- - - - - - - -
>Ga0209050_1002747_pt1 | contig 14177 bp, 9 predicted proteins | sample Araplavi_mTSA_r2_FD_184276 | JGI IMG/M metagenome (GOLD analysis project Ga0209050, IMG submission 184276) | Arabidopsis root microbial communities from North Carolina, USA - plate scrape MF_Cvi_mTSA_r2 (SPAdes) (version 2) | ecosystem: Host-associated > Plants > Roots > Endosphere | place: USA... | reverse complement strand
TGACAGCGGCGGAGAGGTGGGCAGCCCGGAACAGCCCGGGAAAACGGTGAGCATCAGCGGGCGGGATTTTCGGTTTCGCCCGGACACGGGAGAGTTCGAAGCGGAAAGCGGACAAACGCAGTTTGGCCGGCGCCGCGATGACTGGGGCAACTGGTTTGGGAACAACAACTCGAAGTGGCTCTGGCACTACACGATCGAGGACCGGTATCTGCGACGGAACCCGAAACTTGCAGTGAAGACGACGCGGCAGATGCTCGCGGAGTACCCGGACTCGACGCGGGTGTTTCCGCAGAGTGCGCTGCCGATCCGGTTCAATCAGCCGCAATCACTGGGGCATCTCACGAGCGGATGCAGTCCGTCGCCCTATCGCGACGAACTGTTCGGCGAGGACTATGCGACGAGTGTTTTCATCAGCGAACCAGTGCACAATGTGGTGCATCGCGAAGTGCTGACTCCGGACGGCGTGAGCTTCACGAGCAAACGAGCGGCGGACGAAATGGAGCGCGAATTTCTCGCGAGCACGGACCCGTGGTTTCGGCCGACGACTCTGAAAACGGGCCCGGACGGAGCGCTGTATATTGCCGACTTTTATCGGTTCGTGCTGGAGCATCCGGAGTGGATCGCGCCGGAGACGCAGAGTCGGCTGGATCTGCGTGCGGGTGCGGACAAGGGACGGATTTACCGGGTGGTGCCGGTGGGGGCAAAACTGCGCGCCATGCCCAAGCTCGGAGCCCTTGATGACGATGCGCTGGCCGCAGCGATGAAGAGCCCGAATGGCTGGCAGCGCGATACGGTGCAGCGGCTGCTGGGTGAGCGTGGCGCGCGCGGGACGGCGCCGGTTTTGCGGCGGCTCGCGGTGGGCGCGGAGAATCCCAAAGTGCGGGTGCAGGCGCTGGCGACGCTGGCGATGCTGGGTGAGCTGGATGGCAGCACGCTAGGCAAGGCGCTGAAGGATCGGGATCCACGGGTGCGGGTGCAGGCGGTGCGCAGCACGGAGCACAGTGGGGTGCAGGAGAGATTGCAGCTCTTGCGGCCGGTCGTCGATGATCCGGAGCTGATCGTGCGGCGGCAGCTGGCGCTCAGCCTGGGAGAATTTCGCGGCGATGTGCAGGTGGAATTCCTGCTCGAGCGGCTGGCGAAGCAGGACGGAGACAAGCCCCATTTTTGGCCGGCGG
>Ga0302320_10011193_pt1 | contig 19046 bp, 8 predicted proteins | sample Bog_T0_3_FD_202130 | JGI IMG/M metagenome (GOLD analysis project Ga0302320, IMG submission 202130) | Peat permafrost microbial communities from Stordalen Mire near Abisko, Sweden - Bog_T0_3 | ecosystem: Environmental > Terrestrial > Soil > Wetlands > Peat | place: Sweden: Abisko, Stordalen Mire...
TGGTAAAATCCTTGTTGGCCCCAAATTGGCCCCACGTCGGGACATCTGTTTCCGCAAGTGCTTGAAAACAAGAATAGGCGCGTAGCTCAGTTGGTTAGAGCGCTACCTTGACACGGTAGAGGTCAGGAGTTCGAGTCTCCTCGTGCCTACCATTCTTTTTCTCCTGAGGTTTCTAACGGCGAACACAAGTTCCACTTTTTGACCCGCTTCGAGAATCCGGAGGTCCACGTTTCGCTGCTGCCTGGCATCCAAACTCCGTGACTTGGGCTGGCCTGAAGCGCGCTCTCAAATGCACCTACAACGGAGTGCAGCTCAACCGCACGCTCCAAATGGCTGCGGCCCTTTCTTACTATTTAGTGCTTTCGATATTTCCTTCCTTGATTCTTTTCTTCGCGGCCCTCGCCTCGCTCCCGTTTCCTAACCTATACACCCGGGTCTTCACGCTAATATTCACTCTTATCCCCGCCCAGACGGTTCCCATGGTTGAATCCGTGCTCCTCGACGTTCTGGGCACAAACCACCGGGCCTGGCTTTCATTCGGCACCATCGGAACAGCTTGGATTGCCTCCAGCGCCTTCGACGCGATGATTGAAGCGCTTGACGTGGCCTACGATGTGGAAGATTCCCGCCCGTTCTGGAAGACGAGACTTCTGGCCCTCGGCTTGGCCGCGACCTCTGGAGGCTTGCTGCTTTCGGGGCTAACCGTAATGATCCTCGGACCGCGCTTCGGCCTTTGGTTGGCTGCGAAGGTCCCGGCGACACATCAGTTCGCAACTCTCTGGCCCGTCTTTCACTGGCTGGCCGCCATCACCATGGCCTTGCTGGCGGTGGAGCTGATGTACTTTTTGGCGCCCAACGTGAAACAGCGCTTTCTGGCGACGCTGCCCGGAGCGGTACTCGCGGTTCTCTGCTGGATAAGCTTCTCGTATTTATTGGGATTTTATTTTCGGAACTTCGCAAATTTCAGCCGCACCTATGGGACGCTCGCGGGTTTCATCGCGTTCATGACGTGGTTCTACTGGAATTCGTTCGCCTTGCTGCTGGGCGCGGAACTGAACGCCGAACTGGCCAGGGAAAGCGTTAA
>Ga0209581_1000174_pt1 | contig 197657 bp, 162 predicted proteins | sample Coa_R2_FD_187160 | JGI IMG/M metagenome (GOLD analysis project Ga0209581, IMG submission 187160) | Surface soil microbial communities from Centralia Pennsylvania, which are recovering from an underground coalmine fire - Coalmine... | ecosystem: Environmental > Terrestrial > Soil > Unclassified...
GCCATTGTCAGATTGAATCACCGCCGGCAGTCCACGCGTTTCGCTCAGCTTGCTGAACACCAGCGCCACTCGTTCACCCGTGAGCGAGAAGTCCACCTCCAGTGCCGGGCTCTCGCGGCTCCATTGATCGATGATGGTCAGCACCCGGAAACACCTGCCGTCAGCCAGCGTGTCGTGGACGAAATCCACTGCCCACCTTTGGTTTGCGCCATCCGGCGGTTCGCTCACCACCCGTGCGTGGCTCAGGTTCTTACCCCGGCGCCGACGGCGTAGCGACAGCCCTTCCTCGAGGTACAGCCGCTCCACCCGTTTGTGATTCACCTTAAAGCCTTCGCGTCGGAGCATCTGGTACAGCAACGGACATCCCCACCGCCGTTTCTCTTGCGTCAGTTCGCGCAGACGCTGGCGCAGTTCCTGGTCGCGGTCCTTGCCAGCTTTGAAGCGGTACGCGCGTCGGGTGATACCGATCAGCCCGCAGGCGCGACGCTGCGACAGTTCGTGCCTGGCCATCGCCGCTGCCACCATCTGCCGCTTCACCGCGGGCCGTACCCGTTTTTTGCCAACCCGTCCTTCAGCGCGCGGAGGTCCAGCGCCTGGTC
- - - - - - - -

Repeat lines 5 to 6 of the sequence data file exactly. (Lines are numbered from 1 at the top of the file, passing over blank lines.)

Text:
>Ga0209581_1000174_pt1 | contig 197657 bp, 162 predicted proteins | sample Coa_R2_FD_187160 | JGI IMG/M metagenome (GOLD analysis project Ga0209581, IMG submission 187160) | Surface soil microbial communities from Centralia Pennsylvania, which are recovering from an underground coalmine fire - Coalmine... | ecosystem: Environmental > Terrestrial > Soil > Unclassified...
GCCATTGTCAGATTGAATCACCGCCGGCAGTCCACGCGTTTCGCTCAGCTTGCTGAACACCAGCGCCACTCGTTCACCCGTGAGCGAGAAGTCCACCTCCAGTGCCGGGCTCTCGCGGCTCCATTGATCGATGATGGTCAGCACCCGGAAACACCTGCCGTCAGCCAGCGTGTCGTGGACGAAATCCACTGCCCACCTTTGGTTTGCGCCATCCGGCGGTTCGCTCACCACCCGTGCGTGGCTCAGGTTCTTACCCCGGCGCCGACGGCGTAGCGACAGCCCTTCCTCGAGGTACAGCCGCTCCACCCGTTTGTGATTCACCTTAAAGCCTTCGCGTCGGAGCATCTGGTACAGCAACGGACATCCCCACCGCCGTTTCTCTTGCGTCAGTTCGCGCAGACGCTGGCGCAGTTCCTGGTCGCGGTCCTTGCCAGCTTTGAAGCGGTACGCGCGTCGGGTGATACCGATCAGCCCGCAGGCGCGACGCTGCGACAGTTCGTGCCTGGCCATCGCCGCTGCCACCATCTGCCGCTTCACCGCGGGCCGTACCCGTTTTTTGCCAACCCGTCCTTCAGCGCGCGGAGGTCCAGCGCCTGGTC